"These families deserve justice." City Council discusses how to stop police brutality
A hearing by the Committee on Public Safety drew tearful testimony in support of police accountability reforms.
The New York City Council's Committee on Public Safety convened on Thursday to discuss a sweeping package of bills to improve police accountability for officer misconduct, sparking impassioned testimonies from relatives of victims and accusations of apathy by police officials.
"I don't think the NYPD understands what they're doing to people," said Victor Dempsey, the brother of Delrawn Small, who was killed by off-duty officer Wayne Isaacs. "Not only are they murdering civilians--they're demolishing the trust people have in them."
Several of the bills were recommended by an independent panel at the beginning of February, including the repeal of a law known as 50-a, which keeps the outcomes of disciplinary cases against police officers secret from victims' families.
"Officers are getting guns and batons and tasers and the authority to use them against the public," said Council Speaker Corey Johnson. "These families deserve justice, they deserve answers."
Other bills would require the NYPD to report in detail about the people they arrest for resisting arrest, obstructing governmental administration and assaulting a police officer, crimes that Johnson described as "catch-alls" that allow violent cops to disguise unmotivated use of force as legitimate.
"We want the NYPD to justify these arrests so we know they're not just catch-alls," Johnson said.
City Council wants the police to report specifics about these arrests, such as how specifically an officer claims to have been assaulted, or exactly what governmental functions an arrestee was supposedly obstructing. Getting these details on the record, the legislators argued, would make it easier to find and prosecute criminal cops and improve police accountability.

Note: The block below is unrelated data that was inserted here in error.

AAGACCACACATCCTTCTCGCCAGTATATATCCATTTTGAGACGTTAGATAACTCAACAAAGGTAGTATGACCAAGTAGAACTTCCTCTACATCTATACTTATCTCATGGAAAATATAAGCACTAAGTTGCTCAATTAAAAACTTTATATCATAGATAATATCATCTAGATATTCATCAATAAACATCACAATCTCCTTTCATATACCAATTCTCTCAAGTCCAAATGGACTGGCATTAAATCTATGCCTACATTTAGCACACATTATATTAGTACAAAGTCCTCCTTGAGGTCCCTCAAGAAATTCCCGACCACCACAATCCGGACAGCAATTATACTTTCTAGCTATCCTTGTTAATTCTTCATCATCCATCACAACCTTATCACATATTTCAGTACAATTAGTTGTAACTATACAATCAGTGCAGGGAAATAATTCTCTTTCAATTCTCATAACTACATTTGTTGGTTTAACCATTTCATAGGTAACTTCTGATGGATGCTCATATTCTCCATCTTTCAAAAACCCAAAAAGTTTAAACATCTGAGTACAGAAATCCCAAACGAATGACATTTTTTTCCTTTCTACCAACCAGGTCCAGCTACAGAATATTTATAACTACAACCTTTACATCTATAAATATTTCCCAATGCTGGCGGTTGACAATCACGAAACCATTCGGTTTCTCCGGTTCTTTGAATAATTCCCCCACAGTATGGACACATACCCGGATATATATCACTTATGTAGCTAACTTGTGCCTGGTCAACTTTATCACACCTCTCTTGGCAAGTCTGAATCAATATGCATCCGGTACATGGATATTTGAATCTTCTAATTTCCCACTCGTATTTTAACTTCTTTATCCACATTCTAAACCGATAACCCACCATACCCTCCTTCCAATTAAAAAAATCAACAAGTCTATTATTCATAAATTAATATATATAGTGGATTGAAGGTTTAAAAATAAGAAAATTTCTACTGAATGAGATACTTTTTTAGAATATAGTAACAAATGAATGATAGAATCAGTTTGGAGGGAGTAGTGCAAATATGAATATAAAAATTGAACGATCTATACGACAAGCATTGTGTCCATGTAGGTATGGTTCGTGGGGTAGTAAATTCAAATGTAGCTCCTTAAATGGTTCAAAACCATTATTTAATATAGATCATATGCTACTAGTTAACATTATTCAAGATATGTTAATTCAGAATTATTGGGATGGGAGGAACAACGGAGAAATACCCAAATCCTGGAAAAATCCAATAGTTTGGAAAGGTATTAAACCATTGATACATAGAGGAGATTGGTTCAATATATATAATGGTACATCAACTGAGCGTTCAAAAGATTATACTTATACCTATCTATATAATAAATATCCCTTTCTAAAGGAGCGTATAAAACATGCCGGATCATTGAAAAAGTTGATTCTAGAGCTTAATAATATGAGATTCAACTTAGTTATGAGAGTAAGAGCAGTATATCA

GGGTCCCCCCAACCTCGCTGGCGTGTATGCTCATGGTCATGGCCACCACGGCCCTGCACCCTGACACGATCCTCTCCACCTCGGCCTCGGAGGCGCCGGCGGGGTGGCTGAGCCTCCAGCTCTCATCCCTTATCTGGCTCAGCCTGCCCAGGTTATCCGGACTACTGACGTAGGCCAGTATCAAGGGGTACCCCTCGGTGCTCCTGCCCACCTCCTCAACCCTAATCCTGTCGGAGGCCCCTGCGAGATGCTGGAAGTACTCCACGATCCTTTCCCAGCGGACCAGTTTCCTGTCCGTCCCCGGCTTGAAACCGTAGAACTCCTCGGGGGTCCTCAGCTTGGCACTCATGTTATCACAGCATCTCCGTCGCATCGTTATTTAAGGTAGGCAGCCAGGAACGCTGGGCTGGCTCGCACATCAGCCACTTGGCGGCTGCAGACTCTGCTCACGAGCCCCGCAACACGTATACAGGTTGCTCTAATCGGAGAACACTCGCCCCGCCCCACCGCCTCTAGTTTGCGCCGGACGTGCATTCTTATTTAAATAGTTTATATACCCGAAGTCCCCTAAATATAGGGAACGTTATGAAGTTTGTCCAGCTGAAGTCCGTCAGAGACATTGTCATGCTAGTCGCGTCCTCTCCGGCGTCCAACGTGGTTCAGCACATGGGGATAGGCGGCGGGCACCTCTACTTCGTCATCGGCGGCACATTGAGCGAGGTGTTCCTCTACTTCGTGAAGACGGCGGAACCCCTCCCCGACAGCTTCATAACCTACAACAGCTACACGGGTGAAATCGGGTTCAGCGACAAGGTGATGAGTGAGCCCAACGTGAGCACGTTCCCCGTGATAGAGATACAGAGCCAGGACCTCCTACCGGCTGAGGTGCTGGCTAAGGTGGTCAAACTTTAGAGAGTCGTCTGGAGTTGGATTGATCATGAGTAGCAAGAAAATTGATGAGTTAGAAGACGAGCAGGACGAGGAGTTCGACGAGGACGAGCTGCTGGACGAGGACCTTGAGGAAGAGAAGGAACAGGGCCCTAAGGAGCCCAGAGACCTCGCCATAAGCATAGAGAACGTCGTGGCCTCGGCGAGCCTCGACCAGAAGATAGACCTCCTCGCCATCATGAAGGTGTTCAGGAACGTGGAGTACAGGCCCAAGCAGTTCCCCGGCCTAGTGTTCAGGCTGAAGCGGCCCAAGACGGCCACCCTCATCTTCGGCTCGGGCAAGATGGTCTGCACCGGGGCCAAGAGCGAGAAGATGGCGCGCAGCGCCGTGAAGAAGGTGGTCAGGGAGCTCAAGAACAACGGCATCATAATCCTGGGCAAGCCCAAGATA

Police commissioners opposed the requirements, arguing that requiring officers to report specific injuries as justification for police violence could make individual medical records available to the public. They also argued that the NYPD does not currently have the tools to make officers report such details in the same sort of "box-checking" way they already record information such as race, gender or age.
Even with Gov. Andrew Cuomo's special order in 2015 to open investigations into "police-related civilian deaths," lawmakers and advocates argue that the NYPD isn't making enough of an effort to root out and punish violent officers.
"When there is a high-profile case, wouldn't there be much more value for the commissioner to come out and say something was wrong? Don't the people need to hear that?" Johnson asked the seated police officials. "What offenses does one have to commit to be fired for misconduct?"
Lawmakers pointed out that, if they chose, police commissioners can overturn not guilty verdicts against officers charged with misconduct, and that police officers who resign instead of getting fired are still able to find work in other police departments, as well as collect their police pensions.
"You waited four years, when it could have been sooner," said Council Member Deborah Rose, referring to the long-delayed disciplinary hearings against Daniel Pantaleo, who famously kept Eric Garner in a chokehold long after he repeatedly said, "I can't breathe."
"It seems as if the process is broken if someone can have multiple charges of misconduct and still be on the force," Rose said.
Victoria Davis, the sister of Delrawn Small, testified her belief that the city administration is indifferent to these problems, after the police panel refused the committee's request that they stay to listen to her testimony.
"If Isaacs kills another civilian, it will be the fault of the de Blasio administration," she said, restraining tears.
Some lawmakers jumped to the police department's defense, including Council Member Chaim M. Deutsch.
"The NYPD is the most scrutinized agency in the city," Deutsch said. "An officer has great power. An officer has great responsibility."
"If this is what the NYPD stands for, I don't know what to say," one witness testified on behalf of Gwen Carr, Eric Garner's mother. "You choke a man on national television and still have a job —what organization does that?"